Why buy a fake degree off the internet?

Discussion in 'The NAAFI Bar' started by pyrogenica, Apr 12, 2008.

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  1. Why buy a fake degree off the internet, when you can get a two year "mixed work-based, mixed academic" "degree" in selling beds from Buckinghamshire's new "university".

    FFS, there are people out there flogging their guts out to get real degrees in worthwhile subjects, subjects that take years to master academically, and these t*wats have reduced the value of what used to be a distinguished qualification at a stroke.

  2. I'm just about to graduate after five years of studying (two part-time with the OU whilst serving & three full-time) and I don't think this is such a bad idea.

    They are offering a retail management foundation degree to people working in management positions. The concept I have no issue with. Although I do have an issue with the concept of a Foundation Degree. If it takes two years to study, then it should be a Diploma.

    But otherwise, this sounds like BBC hate mongering to me.

  3. Sign of the times...
    Government initiatives to try and get as many people as possible through "Universities," no matter how sh1t the course, or how sh1t the ex-poly.

    Some are genuinely good, whereas others are a waste of space.
  4. In reality, to get a 'proper job', any decent HR hiring types see through all these 'modern degrees' such as degrees in 'Under water knife fighting by members of S club 7' and 'Level 5 bottom touching seen through the eyes of a Catholic priest'.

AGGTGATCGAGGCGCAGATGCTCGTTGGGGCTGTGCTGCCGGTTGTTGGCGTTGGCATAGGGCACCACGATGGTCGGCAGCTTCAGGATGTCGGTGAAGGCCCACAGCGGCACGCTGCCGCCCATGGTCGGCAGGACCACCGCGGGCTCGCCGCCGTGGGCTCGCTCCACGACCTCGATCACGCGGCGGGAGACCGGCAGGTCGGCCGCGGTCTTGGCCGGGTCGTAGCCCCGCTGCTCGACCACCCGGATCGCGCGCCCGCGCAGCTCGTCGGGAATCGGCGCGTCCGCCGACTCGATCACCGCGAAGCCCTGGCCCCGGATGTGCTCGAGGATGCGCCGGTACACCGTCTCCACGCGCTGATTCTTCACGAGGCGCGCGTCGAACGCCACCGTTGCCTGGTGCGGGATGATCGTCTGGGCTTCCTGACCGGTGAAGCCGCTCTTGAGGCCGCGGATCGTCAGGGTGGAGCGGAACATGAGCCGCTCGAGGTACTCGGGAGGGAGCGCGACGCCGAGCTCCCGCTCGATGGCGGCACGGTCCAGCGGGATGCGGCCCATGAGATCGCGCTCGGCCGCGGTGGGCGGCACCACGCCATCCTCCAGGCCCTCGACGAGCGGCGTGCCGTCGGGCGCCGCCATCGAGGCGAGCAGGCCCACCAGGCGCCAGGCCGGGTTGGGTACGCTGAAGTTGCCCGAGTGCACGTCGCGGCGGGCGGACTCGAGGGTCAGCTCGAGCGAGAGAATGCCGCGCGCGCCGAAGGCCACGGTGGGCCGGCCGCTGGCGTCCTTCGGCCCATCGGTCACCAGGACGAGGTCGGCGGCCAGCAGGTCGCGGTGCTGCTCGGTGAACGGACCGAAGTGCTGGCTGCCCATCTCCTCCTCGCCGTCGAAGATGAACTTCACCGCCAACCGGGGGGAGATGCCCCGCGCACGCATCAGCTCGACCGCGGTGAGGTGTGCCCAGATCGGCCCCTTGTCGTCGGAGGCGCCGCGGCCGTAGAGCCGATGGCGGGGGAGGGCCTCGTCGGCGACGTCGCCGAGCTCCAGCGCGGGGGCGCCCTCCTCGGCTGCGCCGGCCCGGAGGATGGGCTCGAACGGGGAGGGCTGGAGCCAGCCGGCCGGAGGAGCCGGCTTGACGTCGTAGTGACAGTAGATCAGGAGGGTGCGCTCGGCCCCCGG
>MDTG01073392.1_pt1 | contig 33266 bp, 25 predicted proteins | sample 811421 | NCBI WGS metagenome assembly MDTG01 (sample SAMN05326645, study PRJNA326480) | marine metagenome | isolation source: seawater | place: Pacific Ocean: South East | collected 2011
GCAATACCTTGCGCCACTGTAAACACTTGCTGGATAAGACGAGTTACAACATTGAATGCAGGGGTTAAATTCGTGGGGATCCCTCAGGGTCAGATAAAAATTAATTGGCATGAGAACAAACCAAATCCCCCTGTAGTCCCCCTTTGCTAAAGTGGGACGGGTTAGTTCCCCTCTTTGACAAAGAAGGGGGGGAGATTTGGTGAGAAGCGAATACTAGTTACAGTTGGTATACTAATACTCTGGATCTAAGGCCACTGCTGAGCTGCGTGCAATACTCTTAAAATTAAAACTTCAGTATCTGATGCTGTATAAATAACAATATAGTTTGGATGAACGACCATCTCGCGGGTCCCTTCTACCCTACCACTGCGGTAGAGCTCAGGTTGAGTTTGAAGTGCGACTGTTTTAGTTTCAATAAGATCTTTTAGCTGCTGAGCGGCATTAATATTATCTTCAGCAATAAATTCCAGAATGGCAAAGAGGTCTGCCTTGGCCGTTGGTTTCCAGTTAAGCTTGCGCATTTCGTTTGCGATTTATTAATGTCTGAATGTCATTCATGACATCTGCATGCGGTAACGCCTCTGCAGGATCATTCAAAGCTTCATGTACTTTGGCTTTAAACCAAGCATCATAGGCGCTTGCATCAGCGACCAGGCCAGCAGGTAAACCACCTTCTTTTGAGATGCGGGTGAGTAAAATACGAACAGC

As with everything in modern day life, people love to big themselves up. Take traffic wardens for instance. They should now be called traffic control officers or some such chadery.

    Those who know, know. Dont lose sleep over it.

    Think of this scenario;

    AOSB Westbury

    Candidate 1. Old school normal degree.
    Candidate 2. Bed selling degree.

    Unless its for a Reg C in the RLC, the board will see through the tat degree and hopefully the rest of industry will think the same too.
  5. Probably right about it being yet another BBC wah. I had to do a two year full time foundation, which they called a diploma, then my credits made it possible for me to jump a year on a 3 year course (which was also full time)

    But these two year courses on bed (sorry, "retail management") are actually part time, if I read the BBC report right. It said something about part placement and part academic.

    So what used to be described as a sandwich course at a tech (which is what this place at High Wycombe was until recently) has become a "degree" course.

    It just seems to devalue the whole degree issue when people are getting them this easily. As you say, any half decent HR process will see through the tat, but it is just a sign of the times I suppose
  6. I bent over backwards fluffing to get mine
  7. Jobs which used to require BA/BSc as a minimum (say, 10-15 years ago) now almost invariably look for candidates with a Masters degree.
    So many people are coming out with Batchelors, that prospective employers are now looking for that extra commitment at an educational level.

    I have seen a lot of "intellectual snobbery," which I think will only worsen with the rise in pseudo-degrees.
    I don't think it's Grad vs. Non-Grad anymore, but Russell Group Uni vs. Ex-Poly, and even subject vs. subject.
  8. If that's true Macks, and I suspect you're right, where do us OU scum-bags feature? The Russell Group wern't too keen on us a while back.
  9. If you go through the back issues of Seseme (or what ever the OU paper is called), you will see the findings of an attitude survey. I think this was around 2002/3. Although the jist was some firms were ok with the idea of employing OU grads, whilst some called it "spoon fed learning".

    Personally, I thought it was a great experience, and prefered its teaching style to where I am now... Which is one of the best departments for my subject in the UK (second if you rank by research using the Times League).